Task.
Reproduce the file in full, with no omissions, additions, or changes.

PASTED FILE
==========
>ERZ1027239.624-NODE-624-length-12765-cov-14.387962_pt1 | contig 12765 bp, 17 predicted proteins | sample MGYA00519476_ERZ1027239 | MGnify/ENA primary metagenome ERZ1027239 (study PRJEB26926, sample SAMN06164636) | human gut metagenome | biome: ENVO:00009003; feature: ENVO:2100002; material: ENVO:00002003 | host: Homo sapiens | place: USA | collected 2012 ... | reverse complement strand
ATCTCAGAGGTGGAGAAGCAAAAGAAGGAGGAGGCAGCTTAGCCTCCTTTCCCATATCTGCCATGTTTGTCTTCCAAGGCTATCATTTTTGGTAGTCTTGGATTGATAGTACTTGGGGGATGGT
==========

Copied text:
>ERZ1027239.624-NODE-624-length-12765-cov-14.387962_pt1 | contig 12765 bp, 17 predicted proteins | sample MGYA00519476_ERZ1027239 | MGnify/ENA primary metagenome ERZ1027239 (study PRJEB26926, sample SAMN06164636) | human gut metagenome | biome: ENVO:00009003; feature: ENVO:2100002; material: ENVO:00002003 | host: Homo sapiens | place: USA | collected 2012 ... | reverse complement strand
ATCTCAGAGGTGGAGAAGCAAAAGAAGGAGGAGGCAGCTTAGCCTCCTTTCCCATATCTGCCATGTTTGTCTTCCAAGGCTATCATTTTTGGTAGTCTTGGATTGATAGTACTTGGGGGATGGT